“I could tell straight away he was important by the size of his hat,” Darren laughs. “In the Russian police, the bigger the hat, the more important you are.”
Darren found himself sharing a cabin on the train with this officer, separated from his local fixer - a young Russian woman with a name that Darren says sounds like something straight out of a James Bond film.
As the man settled into his space in the cabin, he asked if Darren would mind if he had a friend come to the cabin to share a meal with him. Darren agreed, and within minutes was sharing the cabin with two senior police officials, starting a meal of Russian sausage, salted fish and of course — vodka.
Despite pretending to be absorbed in his book, Darren caught the eye of one of the policemen, who invited him in broken English to join them in their meal. Too polite - or possibly afraid - to knock back the offer, Darren said yes, and quickly learnt why the men were eating what looked like a highly unsatisfying feed.
“The sausage was very spicy and very oily,” Darren says, “and the salted fish was very salty. The vodka there was nothing like the vodka we get elsewhere around the world. It was also very oily, very dirty - it clearly wasn’t the best quality.”
Noticing the look on Darren’s face when he first tasted the sausage, The police officer explained how to eat the meal, noting that the sausage did, indeed, taste quite bad.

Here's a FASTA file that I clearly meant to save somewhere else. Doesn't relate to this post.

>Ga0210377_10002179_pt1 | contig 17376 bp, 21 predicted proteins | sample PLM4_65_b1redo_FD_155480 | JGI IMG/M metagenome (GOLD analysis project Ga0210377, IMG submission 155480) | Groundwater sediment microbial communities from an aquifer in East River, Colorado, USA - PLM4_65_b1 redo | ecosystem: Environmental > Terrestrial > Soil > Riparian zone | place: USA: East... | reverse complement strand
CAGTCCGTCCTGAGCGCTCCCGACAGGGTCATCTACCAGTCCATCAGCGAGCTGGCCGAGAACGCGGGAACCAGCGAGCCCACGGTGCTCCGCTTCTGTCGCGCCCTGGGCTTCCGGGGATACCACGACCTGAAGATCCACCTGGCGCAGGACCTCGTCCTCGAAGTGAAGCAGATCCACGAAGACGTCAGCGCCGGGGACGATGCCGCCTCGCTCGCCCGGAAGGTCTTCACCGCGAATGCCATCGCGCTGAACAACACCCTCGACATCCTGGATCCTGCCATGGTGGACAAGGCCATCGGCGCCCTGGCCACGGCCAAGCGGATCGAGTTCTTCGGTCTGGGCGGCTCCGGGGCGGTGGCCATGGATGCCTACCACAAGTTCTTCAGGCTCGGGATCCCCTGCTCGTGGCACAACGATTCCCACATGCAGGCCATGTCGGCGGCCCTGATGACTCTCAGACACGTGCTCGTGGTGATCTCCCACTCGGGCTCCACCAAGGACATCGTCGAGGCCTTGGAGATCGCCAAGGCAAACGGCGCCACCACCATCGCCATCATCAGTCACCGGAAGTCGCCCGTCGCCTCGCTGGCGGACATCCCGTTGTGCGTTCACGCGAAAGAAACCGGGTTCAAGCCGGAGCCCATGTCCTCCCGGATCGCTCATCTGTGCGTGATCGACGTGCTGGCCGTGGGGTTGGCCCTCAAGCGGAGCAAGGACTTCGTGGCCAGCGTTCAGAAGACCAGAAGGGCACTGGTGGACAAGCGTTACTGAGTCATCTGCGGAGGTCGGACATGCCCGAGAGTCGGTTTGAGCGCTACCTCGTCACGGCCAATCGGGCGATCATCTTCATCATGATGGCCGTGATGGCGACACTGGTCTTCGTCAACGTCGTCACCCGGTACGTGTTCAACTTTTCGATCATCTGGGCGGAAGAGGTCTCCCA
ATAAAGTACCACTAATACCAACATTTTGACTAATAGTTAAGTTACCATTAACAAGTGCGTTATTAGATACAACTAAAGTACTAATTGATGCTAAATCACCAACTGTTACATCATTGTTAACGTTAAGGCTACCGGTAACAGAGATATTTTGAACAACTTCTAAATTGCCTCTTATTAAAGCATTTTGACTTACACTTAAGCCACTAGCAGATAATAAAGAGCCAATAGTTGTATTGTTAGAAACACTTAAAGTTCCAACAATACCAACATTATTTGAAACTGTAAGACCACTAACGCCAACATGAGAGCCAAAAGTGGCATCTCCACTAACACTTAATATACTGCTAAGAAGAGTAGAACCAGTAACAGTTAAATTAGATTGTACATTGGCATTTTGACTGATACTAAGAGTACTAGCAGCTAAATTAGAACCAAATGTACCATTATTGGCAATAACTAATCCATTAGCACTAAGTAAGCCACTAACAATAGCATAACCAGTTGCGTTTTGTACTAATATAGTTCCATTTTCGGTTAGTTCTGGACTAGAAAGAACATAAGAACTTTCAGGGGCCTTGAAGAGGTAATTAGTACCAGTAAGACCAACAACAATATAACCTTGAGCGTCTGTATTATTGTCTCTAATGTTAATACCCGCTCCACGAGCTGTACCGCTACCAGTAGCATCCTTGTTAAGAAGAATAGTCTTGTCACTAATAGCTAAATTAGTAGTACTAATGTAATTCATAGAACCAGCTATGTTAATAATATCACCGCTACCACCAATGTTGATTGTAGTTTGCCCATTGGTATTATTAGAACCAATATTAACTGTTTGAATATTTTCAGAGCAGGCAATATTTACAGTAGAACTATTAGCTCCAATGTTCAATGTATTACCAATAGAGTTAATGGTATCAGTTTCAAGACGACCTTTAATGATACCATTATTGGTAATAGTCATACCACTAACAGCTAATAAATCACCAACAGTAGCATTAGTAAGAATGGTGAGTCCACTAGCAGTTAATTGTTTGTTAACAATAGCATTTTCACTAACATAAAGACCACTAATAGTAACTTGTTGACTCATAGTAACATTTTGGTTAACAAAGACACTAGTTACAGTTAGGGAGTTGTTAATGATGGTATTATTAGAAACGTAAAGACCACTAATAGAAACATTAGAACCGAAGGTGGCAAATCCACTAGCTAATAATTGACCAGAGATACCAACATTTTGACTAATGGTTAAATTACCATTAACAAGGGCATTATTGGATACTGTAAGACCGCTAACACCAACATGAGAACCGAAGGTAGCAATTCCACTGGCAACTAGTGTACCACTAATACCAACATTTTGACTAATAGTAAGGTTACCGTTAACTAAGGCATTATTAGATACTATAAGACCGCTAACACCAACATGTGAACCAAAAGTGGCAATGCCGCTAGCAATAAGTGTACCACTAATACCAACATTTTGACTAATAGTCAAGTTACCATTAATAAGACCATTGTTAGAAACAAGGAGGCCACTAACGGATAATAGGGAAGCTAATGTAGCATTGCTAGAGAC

“First you eat sausage, then you eat fish!” he said. “The salted fish will dry up all the grease!”
Darren says the fish was so salty it sucked all of the oily, greasy feeling out his mouth, but left a very fishy aftertaste in its place.
“Da,” the officer said. “Not much better than sausage… so here, we drink vodka!”.
Darren downed the offered vodka shot, which, due to its not-great quality, left an altogether different aftertaste in his mouth. The officers both nodded.
“Da… vodka is bad. So, to deal with vodka, here… have some sausage!” And so it went, for hours.
By the time Darren and his two new friends arrived in Moscow, the sausage, fish and a number of bottles of vodka were done - and when Darren’s fixer saw him on the platform being helped from the train by two men in uniform, she panicked, believing he’d been arrested.
As Darren tells that story, and many others that have led him to the Morris distillery where he’s leaving his mark on the local whisky scene, there’s a distinct joy in his voice, and a sparkle in his eye.
It’s the look of a man who has found his calling, and followed his dreams - and that, in turn, has brought him to Australia, where an incredible 1930s still has been brought back to life and some remarkable whisky is lying in wait to be tasted. But that, as Darren would say, is another story itself.
Which brings us to the next chapter — a new era for Aussie whisky has arrived. A game-changer, unlike anything the country’s seen before. And Darren's hands are behind it.
Read the next chapter in the story here.
There's still time to get your hands on a bottle of our Morris Whisky Tokay Barrel made exclusively by the industry titan you just read about. This is the beginning of a behemoth of Aussie whisky and is destined to be a hugely sought after collectors’ item in years to come. We can't wait for you to try it, so if you're not a Member yet, join free now to get your hands on a bottle.